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Mixed Messages

Youth Magazine Discourse and Sociocultural Shifts in «Salut les copains» (1962–1976)

Christopher Tinker

While popular music and the mass media in France are firmly established areas of enquiry, there have been relatively few academic studies of the youth and popular music press. This book focuses on Salut les copains (Hi Buddies/Mates) (1962-76), which achieved a circulation of a million copies within its first year, at its peak sold around twice as many magazines as its nearest competitors, and has now become synonymous with the development of youth culture in 1960s France. In the few existing accounts of Salut les copains cultural commentators have tended to view the magazine as a neutral, apolitical vehicle for French yé-yé pop stars. However, this full-length study reveals how written texts in Salut les copains (editorial, letters and advertising) both supported and challenged dominant ideologies concerning culture, the nation, youth and gender during the turbulent 1960s and 1970s.


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Introduction 1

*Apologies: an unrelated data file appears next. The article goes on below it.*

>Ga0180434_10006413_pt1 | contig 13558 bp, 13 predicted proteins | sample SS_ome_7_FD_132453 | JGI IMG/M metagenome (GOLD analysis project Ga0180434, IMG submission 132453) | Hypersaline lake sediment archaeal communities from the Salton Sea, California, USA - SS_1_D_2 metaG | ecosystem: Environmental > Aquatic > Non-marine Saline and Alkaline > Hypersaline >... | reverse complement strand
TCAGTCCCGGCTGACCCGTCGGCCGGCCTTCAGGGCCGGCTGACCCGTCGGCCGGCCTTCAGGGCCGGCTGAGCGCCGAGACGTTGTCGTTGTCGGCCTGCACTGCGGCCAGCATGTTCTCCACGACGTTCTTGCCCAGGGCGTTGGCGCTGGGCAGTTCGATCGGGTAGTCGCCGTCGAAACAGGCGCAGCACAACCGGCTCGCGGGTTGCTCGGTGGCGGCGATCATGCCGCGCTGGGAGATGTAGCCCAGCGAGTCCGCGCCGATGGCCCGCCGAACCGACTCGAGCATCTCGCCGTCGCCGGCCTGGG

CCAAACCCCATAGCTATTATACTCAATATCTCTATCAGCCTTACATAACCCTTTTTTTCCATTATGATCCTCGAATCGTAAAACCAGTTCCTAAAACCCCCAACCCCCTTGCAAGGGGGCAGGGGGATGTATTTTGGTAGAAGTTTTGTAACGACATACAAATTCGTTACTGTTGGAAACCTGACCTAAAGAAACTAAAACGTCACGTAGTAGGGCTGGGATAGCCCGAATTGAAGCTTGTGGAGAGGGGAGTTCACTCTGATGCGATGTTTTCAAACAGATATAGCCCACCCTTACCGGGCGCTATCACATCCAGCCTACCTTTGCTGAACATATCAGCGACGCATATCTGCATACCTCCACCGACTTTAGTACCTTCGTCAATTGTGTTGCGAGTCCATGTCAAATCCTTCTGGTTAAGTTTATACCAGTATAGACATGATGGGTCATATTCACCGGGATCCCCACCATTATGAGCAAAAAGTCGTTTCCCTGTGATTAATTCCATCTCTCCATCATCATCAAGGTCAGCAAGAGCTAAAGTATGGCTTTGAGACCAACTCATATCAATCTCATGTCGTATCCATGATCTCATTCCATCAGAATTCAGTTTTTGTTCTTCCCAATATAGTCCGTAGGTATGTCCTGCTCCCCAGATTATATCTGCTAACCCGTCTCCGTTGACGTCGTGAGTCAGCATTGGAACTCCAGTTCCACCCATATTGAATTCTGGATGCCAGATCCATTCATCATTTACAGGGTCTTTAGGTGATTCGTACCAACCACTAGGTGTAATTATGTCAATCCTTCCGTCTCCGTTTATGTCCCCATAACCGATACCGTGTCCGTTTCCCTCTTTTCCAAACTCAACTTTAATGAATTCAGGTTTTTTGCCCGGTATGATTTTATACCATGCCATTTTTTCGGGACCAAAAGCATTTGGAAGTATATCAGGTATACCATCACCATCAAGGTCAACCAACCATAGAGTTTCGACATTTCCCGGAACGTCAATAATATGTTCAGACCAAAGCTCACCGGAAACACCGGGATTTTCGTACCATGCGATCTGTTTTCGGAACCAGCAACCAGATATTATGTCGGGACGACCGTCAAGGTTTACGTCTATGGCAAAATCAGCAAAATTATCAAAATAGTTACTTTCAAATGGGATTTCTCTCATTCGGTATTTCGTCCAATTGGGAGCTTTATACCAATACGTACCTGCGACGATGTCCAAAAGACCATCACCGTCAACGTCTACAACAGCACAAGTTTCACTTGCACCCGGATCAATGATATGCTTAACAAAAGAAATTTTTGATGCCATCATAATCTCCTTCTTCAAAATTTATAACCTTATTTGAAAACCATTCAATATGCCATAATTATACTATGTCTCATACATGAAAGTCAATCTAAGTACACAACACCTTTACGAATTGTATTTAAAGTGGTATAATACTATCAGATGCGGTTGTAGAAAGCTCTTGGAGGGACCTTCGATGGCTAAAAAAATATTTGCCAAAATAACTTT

1 and in certain clothing styles and in forms of behaviour that are expressed in the “buddies/mates” concept’ (Charon 2002: 23).28 In addition, SLC is classified by Pires as an example of la presse des idoles (idol press), already established in France by the magazine Disco Revue (1961–1964) (Pires 2003: 85): ‘titles devoted uniquely to the singing scene’, but ‘more interested in personalities than music itself ’ (Pires 2003: 78). While representing a substantial innovation within French magazine publishing, SLC may also be situated broadly in relation to a number of long-standing traditions in French magazine publishing: la presse des jeunes, ‘youth interest titles with a very wide remit, ranging from news to science and technology, history, and culture’ (Pires 2003: 78). Recognizing this ‘incomparable diversité et variété’ (Charon 2003: 224), Charon goes on to draw three main generic distinctions within the French youth press (‘la presse des jeunes’), which had arisen by the 1960s: the educational, civic and moral ‘presse éducative’, which stretches as far back as Le Journal d’éducation, founded in 1768; ‘la presse distractive’ (literally magazines designed to enter- tain and amuse),29 established at the start of the early twentieth century, notably the comic magazine; and ‘la presse “ados”’ (‘teen press’), of which SLC is a prime example (Charon 2002: 10–14; Charon 2003: 228). As Charon comments, in recent years there has been a significant amount of cross-fertilization at work between these three genres, which have increas- ingly influenced...

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